Manufacturing leadership was under tremendous pressure before the pandemic to provide growth and profitability in a highly competitive market. Then the pandemic upended everything, throwing manufacturing and the supply chain into chaos. One of the keys to regaining is building relationships with key stakeholders: internal people, customers, prospects, and partners.
But first, we need to address the current state of affairs. How much chaos did the pandemic create, really? To answer this question, SYSPRO conducted a large survey of manufacturing and distribution executives in August 2020. The results were eye-opening. Six out of ten said they’d experienced supply chain disruptions. Nearly half (47%) couldn’t function because staff had to be on-site to access the software they required. And just under a quarter (23%) were worried that parts shortages would prevent them from meeting market demand with enough supply.
Overcoming chaos requires accurate, reliable, consistent information. So, naturally, manufacturing and distribution executives have responded by accelerating their digital transformation efforts. After all, one of the main goals of digital transformation is to digitize operations so they can provide accurate, insightful, actionable information on which to base decisions. According to Fictiv’s 2021 State of Manufacturing Report, 91% of manufacturers increased their investment in digital transformation over the past year.
Nevertheless, the process of digital transformation can introduce its own unique kind of chaos if not managed properly. Manufacturing executives need to control the chaos so they can lead their organizations into a profitable and growing post-pandemic future. One of the keys to accomplishing this goal of control is building relationships with key stakeholders: internal people, customers, prospects, and partners.
The six key risks for manufacturers in 2021
SYSPRO recently published an eBook, Chaos vs. Control: A Tactical Guide to ERP, that lays out the six primary risks manufacturers face and how executives can use ERP can address them:
- Competition: Manufacturers today not only have to produce high-quality products, but they also need to ensure reliable, fast delivery and an increasingly high level of customization. Balancing the risk between having enough product in stock to meet demand vs. a warehouse full of obsolete products is getting trickier all the time.
- Scalability: The market moves fast, but entering a new market opportunity is risky unless the manufacturer can scale up or down quickly.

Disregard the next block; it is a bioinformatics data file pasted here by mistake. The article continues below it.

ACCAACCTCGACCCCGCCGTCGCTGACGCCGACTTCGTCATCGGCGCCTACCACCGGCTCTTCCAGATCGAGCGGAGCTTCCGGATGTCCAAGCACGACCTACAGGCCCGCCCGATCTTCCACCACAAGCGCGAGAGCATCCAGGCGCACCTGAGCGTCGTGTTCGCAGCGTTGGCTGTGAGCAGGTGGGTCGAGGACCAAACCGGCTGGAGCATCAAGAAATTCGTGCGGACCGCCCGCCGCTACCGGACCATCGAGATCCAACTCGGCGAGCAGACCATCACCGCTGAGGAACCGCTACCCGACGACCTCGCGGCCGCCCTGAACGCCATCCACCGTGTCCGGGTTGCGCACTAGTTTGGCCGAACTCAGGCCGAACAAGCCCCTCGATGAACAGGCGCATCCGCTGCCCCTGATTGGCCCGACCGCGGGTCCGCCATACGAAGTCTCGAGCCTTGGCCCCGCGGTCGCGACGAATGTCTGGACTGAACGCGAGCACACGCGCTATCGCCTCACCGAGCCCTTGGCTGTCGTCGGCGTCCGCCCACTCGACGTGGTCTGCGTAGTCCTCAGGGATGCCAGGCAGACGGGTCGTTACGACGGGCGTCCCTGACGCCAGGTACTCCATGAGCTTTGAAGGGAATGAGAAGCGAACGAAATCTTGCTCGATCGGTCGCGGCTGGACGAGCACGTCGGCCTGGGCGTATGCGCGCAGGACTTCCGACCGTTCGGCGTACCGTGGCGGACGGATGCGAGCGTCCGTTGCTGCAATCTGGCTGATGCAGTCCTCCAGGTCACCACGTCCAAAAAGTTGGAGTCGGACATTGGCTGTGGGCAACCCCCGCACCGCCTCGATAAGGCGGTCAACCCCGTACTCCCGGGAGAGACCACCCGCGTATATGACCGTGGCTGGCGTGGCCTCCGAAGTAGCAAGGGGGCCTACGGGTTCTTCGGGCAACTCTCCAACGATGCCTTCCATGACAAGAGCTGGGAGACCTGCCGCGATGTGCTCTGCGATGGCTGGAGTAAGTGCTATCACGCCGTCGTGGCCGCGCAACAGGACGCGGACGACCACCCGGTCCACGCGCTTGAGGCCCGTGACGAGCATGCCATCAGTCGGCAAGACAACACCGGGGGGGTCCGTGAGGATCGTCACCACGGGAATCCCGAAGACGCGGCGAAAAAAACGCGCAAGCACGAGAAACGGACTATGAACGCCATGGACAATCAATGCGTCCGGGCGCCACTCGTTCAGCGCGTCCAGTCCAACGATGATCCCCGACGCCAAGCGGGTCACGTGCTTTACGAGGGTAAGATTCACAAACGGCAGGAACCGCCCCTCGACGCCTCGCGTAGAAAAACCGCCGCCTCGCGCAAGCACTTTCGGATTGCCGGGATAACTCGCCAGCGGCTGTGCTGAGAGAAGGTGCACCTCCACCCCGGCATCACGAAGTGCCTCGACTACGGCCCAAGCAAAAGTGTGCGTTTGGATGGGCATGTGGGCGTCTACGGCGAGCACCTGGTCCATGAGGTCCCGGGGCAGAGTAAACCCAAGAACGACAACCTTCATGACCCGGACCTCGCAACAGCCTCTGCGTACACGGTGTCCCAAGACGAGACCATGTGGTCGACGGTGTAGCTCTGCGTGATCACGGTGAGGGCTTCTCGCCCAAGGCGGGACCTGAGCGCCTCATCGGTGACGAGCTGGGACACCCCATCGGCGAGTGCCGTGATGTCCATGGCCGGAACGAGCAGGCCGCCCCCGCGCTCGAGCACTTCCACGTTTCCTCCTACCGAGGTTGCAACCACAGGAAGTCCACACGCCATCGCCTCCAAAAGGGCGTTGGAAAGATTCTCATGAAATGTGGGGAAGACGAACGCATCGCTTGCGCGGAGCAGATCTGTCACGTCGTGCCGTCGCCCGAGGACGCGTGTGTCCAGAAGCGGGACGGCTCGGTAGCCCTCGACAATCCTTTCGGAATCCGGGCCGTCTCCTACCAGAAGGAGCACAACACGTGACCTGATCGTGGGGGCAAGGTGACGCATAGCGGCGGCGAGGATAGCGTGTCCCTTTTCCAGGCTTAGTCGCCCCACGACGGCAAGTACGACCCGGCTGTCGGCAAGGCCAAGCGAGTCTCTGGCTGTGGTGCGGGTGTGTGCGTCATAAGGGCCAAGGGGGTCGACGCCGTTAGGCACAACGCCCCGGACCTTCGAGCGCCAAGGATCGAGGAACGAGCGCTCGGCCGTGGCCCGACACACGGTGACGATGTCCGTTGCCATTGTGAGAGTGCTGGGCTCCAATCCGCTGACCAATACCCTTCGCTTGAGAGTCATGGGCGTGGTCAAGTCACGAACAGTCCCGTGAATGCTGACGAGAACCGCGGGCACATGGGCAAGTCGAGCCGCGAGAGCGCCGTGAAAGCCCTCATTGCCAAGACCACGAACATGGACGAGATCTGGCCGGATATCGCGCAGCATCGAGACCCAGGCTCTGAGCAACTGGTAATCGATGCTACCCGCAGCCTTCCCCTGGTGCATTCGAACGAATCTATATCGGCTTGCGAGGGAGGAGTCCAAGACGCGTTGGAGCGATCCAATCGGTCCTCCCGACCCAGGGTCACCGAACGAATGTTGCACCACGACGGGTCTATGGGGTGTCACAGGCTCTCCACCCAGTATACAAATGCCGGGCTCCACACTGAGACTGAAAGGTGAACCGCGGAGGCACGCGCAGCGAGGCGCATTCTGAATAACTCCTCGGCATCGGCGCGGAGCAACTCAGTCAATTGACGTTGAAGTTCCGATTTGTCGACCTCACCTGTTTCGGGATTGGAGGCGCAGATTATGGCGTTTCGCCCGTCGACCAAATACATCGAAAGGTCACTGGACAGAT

- Execution: With so little room for error, leadership has to keep a close eye on operations, tracking work in progress, production, labor, materials, deliveries, and scrap. Increasingly, executives want to prevent problems before they cause significant disruptions. Those organizations that are constantly responding to crises are losing.
- People: The labor market is heating up as the economy starts to recover from the pandemic, and with remote and hybrid work becoming the norm, manufacturers are no longer tied down to a 50-mile radius of their facility or office for many positions. Competition for talent is going to be intense.
- Uncontrollable external forces: Gyrations in the world economy, natural disasters, and global pandemics — these are enormous agents of chaos that simply cannot be controlled.
- Transformation: Digitizing a business is a complex, ongoing process, and while it’s a necessity, any endeavor this complicated will cause some disruption and pose some risk.
Risk mitigation through communication and good information
All of these risks share two commonalities. The first is that they’re complex issues that require strong relationships and good communication between multiple stakeholders. For instance, a manufacturer can’t rapidly scale up and down unless finance, sales, and operations management have access to accurate, timely, consistent information. But that’s not enough. Suppliers need to be in the loop so they can adjust, and it’s critical to keep customers informed to manage expectations.
Likewise, managing production and inventory to meet demand without building up a hefty backstock of soon-to-be obsolete products requires accurate data about demand, supply, parts availability, production, and more. And it all needs to be shared so each stakeholder can plan and execute their responsibilities efficiently. This ability becomes even more important when global shocks like a pandemic occur. Those manufacturers who built digital systems that can manage the complexities of dual sourcing will be much better prepared to weather the crisis than those that haven’t.
The second common thread is timely, accurate, consistent data. You’ve probably heard many times from pop psychologists that the key to strong relationships is good communication, and that holds true in business as well. But good communication is more than just sharing information; in business, it requires sharing accurate, timely information. People can’t make good choices in void. Modern business requires data-based decision-making, which, in turn, requires a single, trustworthy version of the truth.
That’s the job of the ERP. That’s why it’s so critical to have a platform that’s specifically designed to tackle the unique challenges of your industry and provides a flexible architecture so it can easily integrate with other critical systems. The ERP is the foundation for digital transformation, serving as the information hub, the single source of truth and trusted information. With a strong manufacturing ERP platform in place, your organization will have taken an important step toward good communication with stakeholders and addressing the six key risks for manufacturers in 2021.